Red Sea Cables Break, But Satellites Save The Internet

Network traffic has been disrupted, forcing telecoms operators to search for an alternative as a result of damage to four of the fifteen underwater communication cables in the Red Sea. The rerouting of Internet traffic has resulted in a greater utilization of space resources by satellite operators. Underwater and orbital communications together may be the best way to advance the field.

Telecommunications company HGC Global Communications, based in Hong Kong, claims that this resulted in a 25% decrease in traffic between Asia, Europe, and the Middle East. The source of the harm is still a mystery. The business stated that it was attempting to resolve this extremely uncommon situation. A member of the US National Security Council accused the anchor of a cargo ship that the Houthi organization in Yemen sank, despite the fact that HGC could not give a precise cause. The Houthis, meanwhile, insist they had nothing to do with the incident.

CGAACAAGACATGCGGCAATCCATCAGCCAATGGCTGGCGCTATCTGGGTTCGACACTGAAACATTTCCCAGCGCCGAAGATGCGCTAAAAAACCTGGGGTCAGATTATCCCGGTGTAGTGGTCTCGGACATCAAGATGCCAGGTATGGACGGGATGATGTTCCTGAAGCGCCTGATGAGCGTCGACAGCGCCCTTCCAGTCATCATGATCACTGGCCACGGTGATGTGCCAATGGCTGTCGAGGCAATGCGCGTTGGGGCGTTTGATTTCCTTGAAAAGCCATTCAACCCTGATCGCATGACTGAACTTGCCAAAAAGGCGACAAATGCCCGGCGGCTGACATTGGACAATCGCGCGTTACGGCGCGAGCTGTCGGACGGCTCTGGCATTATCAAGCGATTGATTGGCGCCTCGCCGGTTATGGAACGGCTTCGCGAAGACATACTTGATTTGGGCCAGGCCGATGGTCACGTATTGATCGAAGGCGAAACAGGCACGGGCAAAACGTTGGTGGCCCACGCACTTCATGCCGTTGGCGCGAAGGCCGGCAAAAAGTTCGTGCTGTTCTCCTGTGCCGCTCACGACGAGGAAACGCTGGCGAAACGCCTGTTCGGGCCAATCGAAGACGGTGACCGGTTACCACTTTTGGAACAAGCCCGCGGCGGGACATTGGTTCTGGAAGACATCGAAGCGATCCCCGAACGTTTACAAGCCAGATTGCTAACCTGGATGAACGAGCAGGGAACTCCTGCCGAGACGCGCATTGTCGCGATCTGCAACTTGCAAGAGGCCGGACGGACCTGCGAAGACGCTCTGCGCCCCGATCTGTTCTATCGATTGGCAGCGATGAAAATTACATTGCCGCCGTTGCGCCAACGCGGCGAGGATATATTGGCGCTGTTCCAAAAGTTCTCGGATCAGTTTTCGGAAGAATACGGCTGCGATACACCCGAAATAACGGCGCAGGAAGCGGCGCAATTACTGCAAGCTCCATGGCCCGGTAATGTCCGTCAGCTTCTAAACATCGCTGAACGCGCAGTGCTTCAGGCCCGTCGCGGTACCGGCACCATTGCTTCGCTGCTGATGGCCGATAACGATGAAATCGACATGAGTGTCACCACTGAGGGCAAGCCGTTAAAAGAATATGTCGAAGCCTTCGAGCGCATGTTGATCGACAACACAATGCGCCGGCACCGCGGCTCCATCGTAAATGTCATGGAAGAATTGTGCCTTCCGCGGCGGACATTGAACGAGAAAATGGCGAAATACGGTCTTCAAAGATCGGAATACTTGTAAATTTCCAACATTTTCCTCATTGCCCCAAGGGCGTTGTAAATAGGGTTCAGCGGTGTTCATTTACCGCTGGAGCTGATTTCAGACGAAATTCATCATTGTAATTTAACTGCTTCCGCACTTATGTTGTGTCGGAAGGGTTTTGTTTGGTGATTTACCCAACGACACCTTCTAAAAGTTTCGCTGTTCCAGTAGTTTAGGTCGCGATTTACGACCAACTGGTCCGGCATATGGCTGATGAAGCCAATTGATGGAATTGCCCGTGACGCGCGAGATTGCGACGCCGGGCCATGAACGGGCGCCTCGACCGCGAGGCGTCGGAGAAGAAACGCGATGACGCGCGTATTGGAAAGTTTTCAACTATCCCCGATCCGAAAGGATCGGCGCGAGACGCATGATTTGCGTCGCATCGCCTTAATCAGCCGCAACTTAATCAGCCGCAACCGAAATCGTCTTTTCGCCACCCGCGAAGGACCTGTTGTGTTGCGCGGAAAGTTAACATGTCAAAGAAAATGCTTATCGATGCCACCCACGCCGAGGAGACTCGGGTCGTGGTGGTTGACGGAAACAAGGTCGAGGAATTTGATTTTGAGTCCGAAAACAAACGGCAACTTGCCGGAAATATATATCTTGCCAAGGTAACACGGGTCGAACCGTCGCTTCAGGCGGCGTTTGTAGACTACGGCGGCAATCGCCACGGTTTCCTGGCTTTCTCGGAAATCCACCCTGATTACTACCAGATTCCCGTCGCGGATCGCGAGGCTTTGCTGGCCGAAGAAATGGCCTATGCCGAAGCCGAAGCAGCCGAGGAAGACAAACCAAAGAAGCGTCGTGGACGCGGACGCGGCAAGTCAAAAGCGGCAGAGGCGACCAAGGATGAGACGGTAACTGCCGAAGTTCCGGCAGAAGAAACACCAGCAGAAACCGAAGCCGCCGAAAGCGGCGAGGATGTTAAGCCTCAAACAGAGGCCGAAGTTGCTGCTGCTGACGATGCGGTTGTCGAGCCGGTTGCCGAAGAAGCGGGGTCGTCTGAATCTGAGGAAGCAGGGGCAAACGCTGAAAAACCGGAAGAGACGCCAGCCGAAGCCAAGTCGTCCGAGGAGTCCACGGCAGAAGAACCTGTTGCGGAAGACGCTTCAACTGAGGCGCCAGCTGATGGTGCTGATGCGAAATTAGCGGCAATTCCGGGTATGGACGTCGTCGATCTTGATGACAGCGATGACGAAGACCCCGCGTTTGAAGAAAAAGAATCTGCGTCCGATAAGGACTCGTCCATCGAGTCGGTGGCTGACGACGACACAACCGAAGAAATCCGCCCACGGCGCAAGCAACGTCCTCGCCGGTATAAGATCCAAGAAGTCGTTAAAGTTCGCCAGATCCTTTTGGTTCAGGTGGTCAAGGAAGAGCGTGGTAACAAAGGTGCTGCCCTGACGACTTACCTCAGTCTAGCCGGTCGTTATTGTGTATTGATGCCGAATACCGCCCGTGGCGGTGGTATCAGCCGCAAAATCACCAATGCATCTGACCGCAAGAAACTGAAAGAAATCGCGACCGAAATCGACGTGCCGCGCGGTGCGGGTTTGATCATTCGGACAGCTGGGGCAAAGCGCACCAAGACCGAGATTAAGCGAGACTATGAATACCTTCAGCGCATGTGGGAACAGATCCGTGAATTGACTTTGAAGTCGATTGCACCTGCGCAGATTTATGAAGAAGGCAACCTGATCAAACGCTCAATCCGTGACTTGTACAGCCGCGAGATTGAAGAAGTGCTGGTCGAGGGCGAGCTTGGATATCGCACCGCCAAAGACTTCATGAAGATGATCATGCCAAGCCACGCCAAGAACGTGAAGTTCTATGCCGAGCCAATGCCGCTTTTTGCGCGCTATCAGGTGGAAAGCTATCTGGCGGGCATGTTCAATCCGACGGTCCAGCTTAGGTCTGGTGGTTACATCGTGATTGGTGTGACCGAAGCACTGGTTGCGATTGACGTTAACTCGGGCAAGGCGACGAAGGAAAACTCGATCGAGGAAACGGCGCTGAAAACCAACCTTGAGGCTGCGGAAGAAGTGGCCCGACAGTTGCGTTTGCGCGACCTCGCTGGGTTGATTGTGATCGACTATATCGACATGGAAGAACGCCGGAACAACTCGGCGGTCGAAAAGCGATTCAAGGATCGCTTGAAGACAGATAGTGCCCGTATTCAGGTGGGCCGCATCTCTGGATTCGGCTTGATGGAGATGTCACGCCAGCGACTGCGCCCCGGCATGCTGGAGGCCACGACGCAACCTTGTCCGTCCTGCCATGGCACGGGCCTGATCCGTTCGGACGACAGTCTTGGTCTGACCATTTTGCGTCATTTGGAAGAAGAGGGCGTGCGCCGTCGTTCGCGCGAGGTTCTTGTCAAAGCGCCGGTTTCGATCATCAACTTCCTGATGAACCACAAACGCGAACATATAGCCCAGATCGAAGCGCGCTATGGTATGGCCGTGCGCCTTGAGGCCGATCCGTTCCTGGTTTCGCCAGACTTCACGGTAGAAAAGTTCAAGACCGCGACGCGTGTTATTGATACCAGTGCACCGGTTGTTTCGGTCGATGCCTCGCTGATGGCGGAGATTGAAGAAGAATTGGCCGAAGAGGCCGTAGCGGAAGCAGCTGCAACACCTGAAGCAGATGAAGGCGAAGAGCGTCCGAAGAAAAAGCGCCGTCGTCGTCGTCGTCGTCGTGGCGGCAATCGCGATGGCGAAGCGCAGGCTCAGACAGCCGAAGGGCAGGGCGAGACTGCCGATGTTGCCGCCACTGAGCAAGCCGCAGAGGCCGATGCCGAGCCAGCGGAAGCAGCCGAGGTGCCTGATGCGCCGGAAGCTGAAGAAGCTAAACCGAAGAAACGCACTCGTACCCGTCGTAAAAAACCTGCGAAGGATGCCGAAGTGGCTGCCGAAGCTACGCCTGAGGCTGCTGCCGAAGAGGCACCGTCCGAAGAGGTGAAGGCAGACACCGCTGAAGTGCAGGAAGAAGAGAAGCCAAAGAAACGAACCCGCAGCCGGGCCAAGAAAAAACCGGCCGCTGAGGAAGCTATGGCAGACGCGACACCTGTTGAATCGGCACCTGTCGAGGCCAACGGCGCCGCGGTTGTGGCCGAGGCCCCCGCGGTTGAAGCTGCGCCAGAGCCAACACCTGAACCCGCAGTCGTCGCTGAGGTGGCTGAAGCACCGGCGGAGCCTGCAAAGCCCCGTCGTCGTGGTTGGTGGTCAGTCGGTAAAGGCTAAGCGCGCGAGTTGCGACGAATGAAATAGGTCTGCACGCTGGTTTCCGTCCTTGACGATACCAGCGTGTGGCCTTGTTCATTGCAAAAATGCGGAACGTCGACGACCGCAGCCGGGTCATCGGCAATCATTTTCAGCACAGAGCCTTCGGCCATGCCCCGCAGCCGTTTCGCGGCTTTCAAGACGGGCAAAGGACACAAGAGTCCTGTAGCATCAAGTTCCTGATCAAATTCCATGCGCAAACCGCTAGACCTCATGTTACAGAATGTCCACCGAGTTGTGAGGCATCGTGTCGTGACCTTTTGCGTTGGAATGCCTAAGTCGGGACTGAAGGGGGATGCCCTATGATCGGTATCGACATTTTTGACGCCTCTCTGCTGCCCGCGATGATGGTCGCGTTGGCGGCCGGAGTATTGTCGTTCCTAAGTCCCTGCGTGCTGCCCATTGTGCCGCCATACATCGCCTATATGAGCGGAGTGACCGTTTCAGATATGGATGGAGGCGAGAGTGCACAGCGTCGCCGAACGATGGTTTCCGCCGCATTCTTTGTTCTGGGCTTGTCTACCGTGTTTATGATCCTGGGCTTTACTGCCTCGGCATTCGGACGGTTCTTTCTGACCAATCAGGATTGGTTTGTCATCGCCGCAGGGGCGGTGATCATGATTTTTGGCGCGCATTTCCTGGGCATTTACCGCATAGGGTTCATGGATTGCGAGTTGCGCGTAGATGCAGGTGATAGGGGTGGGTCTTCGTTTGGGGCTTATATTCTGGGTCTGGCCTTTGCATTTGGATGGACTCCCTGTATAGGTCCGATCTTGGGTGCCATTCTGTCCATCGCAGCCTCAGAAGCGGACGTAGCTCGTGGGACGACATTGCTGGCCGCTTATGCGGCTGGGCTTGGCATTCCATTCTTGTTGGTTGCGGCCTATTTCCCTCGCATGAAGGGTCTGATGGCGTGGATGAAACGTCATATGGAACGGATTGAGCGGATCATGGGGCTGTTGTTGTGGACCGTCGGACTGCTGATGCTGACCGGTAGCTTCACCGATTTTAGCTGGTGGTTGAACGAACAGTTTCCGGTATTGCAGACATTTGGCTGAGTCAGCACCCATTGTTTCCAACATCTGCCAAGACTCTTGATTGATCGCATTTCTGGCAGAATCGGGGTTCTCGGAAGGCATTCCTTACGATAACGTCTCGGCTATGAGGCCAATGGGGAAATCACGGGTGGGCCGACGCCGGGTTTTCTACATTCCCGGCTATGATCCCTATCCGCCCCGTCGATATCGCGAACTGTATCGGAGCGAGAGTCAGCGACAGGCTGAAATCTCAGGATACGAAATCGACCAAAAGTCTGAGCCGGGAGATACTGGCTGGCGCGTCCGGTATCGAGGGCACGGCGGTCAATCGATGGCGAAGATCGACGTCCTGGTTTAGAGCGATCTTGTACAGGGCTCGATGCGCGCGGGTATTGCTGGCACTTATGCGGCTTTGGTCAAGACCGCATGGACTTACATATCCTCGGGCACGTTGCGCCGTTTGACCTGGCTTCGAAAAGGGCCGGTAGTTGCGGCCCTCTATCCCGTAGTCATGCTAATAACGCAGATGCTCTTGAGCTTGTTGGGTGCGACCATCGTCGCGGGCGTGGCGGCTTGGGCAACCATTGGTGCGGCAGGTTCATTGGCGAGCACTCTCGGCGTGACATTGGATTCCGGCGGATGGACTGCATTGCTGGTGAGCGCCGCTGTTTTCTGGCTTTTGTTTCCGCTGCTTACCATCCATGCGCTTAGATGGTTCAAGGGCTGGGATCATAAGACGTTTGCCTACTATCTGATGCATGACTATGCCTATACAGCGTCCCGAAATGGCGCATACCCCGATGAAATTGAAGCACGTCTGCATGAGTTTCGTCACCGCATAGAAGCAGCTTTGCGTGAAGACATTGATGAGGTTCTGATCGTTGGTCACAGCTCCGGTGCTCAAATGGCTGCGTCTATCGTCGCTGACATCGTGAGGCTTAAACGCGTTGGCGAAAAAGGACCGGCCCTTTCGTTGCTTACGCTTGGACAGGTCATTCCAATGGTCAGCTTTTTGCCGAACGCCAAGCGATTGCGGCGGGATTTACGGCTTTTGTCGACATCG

For whatever reason, satellite service providers have taken advantage of the utilization of space assets to reroute Internet traffic. According to SpaceNews, satellite providers like Intelsat are offering a backup connection to bridge the gaps left by loose cables.

52 communications satellites are kept in orbit by Intelsat, offering both broadband Internet access and in-flight communications for travelers. Other businesses that transmit data from near-Earth orbit include Eutelsat OneWeb, SES, and SpaceX.

Opportunities to develop hybrid connectivity solutions combining orbital and underwater Internet are presented by this unusual event. According to Rhys Morgan, regional vice president of Intelsat, customers can reconnect within 15 minutes if there are issues with the ground provider if they access the Internet through both undersea cables and satellites, SpaceNews was informed.

The time it will take to repair underwater cables is yet unknown. Experts, however, suggest it might take up to eight weeks. The satellites will be under a lot of strain at this time, and even if no emergency action is required, they might still be helpful.